Tweeted like a criminal

Penny Nicholas on today's theat to free speech

I'm concerned about the Twitter Joke Trial. I – and many, many others – have been tweeting about it a lot today.

A young man, Paul Chambers, made a tasteless joke when he became frustrated over the closure of Robin Hood airport in Doncaster. His quip that he was going to blow it ‘sky high’ led to his arrest, and he subsequently lost not one but two jobs over it. Today he lost his appeal, and not only has to pay the £1,000 original fine but now an additional £2,000 in prosecution costs,

Tweeting facetious jokes is illegal.  It's official.  It doesn't matter that the joke was not intended to be menacing, it doesn't matter that the security officers at the airport and the police didn't think it was a credible threat.  You don't have to mean it.  The conclusion to be drawn from the failure of this appeal is that if you tweet a joke that anyone at all might possibly be offended or scared by, you're breaking the law.   I'd laugh, but I have a horrible feeling I might be arrested...

We read about Amnesty campaigning for comedians who have been arrested for making jokes their Government doesn't like.  Is this the tip of the iceberg?  The British are always terribly worried about making jokes in case they are thought un-PC and rude, but having to worry about being arrested if you make a tasteless joke?  It's become Orwellian.   

Many of my friends make tasteless jokes for a living.  Some of them might even be considered ‘menacing’ while they do it.  But they tell jokes in a comedy club, people go ‘oh, it's a joke’; they might not like it, but they go home, they get over it.

They don't call the police.  Same comedian makes the same joke on Twitter, suddenly they're going to have to worry about whether the police are going to come knocking because they are now transmitting their un-PC jokes on a public network, and that makes it illegal, apparently.  

Breaking news is that Conservative councillor Gareth Compton, from Birmingham, has just been arrested for making a rather tasteless joke about stoning someone, again on Twitter.  I am interested to see if he, being a politician, will be let off with a light slap to the wrists.

History was my specialist subject at school.  You can learn a lot from history.  There's a very famous poem about the thin end of the wedge  I paraphrase: ‘They came first for jokes about airports, and I didn’t speak up because I don’t make jokes about airports /They came first for Zarganar, and I didn't speak up because I'm not a Burmese comedian.’

All you comedians reading this, those jokes you tell that might be considered a bit ‘Frankie Boyle’, beware.  If a punter can be arrested and charged in a criminal court for making a crap joke about blowing up an airport if he can't get to see his girlfriend, your joke in poor taste you tell on the television might get you in a lot of trouble in future.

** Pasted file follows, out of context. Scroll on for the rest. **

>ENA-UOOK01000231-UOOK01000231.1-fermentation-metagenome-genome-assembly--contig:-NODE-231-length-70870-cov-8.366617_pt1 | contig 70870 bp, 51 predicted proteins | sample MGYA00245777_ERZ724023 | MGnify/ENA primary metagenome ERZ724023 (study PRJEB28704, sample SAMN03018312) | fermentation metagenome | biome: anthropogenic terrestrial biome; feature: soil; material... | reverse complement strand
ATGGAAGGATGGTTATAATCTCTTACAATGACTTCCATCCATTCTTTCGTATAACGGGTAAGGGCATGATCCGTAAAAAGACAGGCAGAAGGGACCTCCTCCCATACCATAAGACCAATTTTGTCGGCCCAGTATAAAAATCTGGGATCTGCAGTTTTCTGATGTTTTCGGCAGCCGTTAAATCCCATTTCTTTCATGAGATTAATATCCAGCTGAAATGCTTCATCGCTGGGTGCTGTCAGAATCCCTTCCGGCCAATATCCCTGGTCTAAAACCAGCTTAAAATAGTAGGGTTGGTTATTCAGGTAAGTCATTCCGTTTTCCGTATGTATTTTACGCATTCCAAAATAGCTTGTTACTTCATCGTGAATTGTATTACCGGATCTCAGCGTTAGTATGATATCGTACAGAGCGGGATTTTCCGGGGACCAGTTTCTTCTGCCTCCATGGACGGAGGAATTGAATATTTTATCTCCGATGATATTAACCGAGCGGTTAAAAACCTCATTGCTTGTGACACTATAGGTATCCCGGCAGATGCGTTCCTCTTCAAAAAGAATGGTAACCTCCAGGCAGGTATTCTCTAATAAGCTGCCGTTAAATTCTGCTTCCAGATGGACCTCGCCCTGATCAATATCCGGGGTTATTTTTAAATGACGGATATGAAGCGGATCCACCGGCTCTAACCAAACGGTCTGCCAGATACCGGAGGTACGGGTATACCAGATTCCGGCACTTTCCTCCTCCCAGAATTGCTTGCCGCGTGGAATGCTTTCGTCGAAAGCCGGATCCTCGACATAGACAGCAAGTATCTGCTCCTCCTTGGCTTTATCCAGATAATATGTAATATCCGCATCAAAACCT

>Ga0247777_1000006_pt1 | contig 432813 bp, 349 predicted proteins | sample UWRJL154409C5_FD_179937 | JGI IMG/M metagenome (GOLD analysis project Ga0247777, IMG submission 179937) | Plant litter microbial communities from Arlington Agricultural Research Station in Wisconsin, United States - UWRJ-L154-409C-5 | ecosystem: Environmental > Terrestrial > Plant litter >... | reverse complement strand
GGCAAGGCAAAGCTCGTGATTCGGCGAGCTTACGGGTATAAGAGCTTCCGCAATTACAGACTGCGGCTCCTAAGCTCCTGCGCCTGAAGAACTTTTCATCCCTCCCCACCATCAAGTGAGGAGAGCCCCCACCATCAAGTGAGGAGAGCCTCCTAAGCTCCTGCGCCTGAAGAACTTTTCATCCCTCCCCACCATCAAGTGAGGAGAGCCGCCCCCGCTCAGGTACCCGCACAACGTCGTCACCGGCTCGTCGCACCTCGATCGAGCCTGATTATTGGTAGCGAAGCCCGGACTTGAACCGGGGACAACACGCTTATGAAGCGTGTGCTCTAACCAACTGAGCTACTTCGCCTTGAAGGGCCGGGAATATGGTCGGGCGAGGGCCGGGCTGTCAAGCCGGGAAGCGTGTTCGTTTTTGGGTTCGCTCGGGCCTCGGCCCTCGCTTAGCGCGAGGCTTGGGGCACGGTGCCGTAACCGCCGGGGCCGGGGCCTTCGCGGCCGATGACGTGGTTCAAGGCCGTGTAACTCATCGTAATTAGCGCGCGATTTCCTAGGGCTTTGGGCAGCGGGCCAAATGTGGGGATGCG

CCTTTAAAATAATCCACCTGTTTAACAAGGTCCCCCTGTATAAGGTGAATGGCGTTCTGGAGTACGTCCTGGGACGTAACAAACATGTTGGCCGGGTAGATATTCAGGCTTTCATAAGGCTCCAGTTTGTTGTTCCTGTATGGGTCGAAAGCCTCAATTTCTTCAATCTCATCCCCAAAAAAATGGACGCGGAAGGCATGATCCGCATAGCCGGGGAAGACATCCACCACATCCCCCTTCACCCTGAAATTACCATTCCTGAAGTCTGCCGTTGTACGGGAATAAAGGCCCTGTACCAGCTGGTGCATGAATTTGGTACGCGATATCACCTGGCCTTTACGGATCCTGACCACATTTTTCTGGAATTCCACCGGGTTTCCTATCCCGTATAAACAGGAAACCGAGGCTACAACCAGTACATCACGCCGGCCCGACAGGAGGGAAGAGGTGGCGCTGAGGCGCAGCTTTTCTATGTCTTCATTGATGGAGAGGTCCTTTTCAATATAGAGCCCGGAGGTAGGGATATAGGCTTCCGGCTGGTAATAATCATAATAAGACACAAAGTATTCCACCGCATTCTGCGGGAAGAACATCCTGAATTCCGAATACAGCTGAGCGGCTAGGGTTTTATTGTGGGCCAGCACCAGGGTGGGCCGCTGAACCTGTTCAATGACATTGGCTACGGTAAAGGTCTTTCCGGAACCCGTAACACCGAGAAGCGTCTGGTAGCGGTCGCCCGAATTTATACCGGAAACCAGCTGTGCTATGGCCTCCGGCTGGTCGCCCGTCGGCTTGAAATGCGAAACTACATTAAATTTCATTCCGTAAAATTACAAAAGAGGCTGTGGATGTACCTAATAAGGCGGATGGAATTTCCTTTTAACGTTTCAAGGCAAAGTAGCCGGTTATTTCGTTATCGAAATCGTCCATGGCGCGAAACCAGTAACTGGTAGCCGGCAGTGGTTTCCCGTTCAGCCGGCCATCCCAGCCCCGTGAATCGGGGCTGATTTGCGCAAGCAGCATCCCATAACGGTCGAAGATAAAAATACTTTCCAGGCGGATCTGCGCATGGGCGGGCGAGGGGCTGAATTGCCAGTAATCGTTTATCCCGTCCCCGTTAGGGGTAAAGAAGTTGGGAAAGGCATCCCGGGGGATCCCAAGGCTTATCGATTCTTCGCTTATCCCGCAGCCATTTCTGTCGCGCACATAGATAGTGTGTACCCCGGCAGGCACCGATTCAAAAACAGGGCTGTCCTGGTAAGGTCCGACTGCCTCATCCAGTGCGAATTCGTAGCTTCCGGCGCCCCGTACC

Follow #twitterjoketrial, find the blogs by Jack of Kent aka lawyer and writer David Allen Green and read what he has been talking about.  Find out why everyone is quoting Betjeman on Twitter all of a sudden. ‘Come friendly bombs, and fall on Slough’.  Quoting poetry is not threatening, is it.  Or is it?  

It seems that if one person makes a facetious, ill-advised comment, it's against the law.  Thousands of people doing it, making it the highest trending topic on UK Twitter on that day, and we have safety in numbers.  Moral to the story is, if you're making a joke that (to someone with no sense of humour) might seem a bit ‘menacing’, try and get thousands of people to repeat it, and you'll be fine.

Sit there thinking ‘it was a stupid joke’ and relax with a cup of tea because they're not arresting you for your stupid jokes.  Yet.  Every time you tweet ‘I could murder that idiot next door with his bloody whistling’, wonder if the idiot is reading it.  Be very nice about your mother-in-law.  Big Brother is watching you, and Big Brother is paranoid.

My main point is this.  Comedians get away with telling tasteless, often offensive jokes, because they are in a comedy club or on the television, and it is somewhat expected of them.  It's easier for them to say ‘I was joking’, because that is their profession.  

But enthusiastic amateurs telling tasteless jokes for the amusement of their friends alone (or so they thought) seems to have become a criminal offence in a very sinister and quiet way.  Remember that having a criminal record, even one as minor as this only resulted in a small fine, can close doors.

Remember the likes of Zarganar and Hadi Khorsandi.  If you don't know who they are, find out.  Remember that the defence of ‘it was only a joke’ may stop applying to comedians, as it has stopped applying to the general public and politicians, it seems.

‘It'll never happen’is another thin paper shield to hide behind.  If you'd have told me ten years ago that someone would be arrested and criminalised for telling what is obviously a joke, I'd have laughed.  But it's happened now.

Published: 11 Nov 2010

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